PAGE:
The movement of the ballet does something to him: the intended movement, but then the passive way they carry the girl with the black hair across the stage by her elbows, her knees dragging behind her.
He weeps to Philip Glass and Tchaikovsky and and The Italians when he takes the train through the Western Line through Ashfield and Seven Hills.
He’s clutching his bag at his chest, his huge fingers rubbing the fabric, remembering how the dance felt against his whole skin, the way he had gripped his knees and he had shuddered with the music. He wonders how it feels for them, does it feel the same? They weren’t crying, that he could see. He doesn’t need to know; he doesn’t want to dance. He couldn’t, he’s huge.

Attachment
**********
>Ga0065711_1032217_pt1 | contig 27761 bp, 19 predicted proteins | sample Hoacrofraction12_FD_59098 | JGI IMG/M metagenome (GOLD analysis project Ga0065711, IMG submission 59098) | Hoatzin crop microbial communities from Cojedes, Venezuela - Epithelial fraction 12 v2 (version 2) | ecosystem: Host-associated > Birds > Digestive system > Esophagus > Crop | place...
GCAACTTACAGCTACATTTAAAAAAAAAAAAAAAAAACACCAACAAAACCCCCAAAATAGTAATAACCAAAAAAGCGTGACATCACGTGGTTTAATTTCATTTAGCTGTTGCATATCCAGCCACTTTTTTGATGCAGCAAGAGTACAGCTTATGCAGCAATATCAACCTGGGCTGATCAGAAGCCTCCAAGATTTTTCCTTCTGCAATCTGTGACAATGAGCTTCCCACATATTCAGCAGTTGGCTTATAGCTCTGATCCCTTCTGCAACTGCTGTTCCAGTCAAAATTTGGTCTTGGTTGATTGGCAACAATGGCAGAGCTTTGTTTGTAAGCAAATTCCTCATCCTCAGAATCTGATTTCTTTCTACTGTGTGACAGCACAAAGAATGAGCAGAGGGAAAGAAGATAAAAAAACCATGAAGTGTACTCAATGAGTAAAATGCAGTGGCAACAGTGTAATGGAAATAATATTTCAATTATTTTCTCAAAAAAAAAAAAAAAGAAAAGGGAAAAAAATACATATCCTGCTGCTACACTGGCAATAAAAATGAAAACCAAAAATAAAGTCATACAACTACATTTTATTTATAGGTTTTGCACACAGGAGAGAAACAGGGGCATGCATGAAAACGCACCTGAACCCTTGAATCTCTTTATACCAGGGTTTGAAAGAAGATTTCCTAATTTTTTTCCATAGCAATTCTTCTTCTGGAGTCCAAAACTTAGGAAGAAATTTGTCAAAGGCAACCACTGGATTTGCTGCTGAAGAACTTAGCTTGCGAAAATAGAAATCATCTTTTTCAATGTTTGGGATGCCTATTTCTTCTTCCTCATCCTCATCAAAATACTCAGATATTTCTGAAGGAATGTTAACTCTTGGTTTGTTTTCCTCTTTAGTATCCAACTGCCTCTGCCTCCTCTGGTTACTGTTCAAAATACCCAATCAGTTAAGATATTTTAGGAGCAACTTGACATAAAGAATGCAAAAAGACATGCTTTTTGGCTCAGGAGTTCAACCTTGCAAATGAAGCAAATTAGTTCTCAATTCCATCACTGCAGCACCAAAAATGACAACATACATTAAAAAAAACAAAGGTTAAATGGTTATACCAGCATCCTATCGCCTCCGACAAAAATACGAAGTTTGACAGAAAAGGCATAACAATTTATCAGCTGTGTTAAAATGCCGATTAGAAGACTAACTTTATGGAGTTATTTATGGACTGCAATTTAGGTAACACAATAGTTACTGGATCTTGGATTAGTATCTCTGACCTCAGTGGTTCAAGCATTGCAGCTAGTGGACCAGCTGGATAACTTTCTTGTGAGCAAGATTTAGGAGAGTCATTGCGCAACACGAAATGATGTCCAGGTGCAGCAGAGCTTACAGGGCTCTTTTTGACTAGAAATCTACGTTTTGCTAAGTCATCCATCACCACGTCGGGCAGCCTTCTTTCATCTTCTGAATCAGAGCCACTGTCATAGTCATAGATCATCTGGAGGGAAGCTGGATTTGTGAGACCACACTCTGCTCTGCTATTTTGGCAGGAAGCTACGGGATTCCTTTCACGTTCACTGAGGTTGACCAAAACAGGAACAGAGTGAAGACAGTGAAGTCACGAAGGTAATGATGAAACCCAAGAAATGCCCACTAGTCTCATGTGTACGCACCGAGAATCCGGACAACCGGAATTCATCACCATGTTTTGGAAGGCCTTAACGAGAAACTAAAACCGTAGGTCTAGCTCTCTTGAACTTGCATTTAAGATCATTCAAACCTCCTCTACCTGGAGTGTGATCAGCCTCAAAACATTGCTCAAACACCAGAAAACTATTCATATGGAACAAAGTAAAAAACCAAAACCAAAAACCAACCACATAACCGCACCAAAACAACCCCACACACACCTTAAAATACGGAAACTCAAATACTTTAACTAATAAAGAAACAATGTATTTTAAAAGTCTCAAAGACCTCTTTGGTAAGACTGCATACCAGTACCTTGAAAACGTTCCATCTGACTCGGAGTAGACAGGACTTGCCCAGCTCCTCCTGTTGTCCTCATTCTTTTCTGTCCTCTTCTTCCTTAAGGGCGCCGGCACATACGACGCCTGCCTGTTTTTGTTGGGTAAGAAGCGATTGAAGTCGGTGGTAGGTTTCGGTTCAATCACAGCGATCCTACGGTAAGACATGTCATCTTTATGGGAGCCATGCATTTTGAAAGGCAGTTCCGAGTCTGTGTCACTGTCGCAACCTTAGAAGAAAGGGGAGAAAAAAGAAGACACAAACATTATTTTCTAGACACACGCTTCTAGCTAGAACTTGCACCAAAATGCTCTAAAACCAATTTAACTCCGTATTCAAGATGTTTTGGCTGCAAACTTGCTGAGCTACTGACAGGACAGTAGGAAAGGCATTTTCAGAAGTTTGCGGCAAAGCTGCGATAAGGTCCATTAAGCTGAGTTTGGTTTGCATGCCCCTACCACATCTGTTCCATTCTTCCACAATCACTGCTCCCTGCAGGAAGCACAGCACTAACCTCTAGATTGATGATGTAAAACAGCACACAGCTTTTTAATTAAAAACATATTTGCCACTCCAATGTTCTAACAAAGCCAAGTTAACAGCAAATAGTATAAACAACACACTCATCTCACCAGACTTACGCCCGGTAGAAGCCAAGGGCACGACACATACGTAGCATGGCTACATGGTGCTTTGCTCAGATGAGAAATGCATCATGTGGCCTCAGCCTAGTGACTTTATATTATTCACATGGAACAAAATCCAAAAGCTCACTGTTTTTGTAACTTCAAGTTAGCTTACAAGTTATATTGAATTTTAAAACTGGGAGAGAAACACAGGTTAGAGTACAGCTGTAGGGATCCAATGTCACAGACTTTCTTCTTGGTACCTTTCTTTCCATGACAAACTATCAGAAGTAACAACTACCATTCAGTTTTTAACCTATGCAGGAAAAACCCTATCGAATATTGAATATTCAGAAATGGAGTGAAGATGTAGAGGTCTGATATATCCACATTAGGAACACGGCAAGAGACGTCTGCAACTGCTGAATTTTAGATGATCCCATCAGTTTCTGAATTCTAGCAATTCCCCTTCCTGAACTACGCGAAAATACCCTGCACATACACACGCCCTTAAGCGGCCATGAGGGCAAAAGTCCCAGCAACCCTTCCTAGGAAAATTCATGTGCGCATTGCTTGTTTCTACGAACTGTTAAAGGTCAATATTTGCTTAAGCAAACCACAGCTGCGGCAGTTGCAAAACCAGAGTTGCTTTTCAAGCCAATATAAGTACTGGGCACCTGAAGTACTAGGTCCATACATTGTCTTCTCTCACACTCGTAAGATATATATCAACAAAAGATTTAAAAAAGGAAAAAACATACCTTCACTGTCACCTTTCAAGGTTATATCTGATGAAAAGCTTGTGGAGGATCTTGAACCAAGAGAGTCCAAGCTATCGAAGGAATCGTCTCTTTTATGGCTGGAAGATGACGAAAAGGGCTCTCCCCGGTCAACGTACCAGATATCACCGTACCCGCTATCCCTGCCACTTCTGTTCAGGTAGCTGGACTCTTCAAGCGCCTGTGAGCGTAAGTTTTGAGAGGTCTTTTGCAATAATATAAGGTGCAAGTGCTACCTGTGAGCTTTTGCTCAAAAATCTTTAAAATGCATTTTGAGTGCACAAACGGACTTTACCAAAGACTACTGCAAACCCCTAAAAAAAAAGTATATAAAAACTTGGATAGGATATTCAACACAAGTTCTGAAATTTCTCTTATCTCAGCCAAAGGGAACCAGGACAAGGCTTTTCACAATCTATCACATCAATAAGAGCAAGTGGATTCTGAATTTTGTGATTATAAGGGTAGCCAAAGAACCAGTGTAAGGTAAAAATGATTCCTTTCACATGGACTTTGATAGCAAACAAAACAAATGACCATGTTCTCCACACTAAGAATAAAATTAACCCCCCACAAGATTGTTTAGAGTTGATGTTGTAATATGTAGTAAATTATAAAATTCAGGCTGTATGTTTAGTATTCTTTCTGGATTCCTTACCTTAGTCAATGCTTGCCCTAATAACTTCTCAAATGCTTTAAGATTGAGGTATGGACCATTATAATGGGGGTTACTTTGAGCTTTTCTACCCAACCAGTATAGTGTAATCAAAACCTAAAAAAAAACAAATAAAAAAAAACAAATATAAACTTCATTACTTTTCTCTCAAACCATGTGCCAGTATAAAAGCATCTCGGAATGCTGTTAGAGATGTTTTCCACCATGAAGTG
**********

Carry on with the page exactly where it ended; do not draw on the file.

He wonders with shame that he might be spoiled, like being waited on, like it’s all for him and that they are drained at the end of it, crippled in their lack of energy at the end of the service to him, and he has sat and eaten it all gluttonously. He weeps more greatly at this thought, grips the bag again.
He feels his fingernails press into the leather and watches the veins on the back of his hand swell with his force. He remembers the tenderness of the dancers; the subtlety. He wonders if they know how much it affects him; If they could understand his tense, almost violent physical reaction? He wouldn’t want them to know; it wouldn’t be a fair burden, he thinks.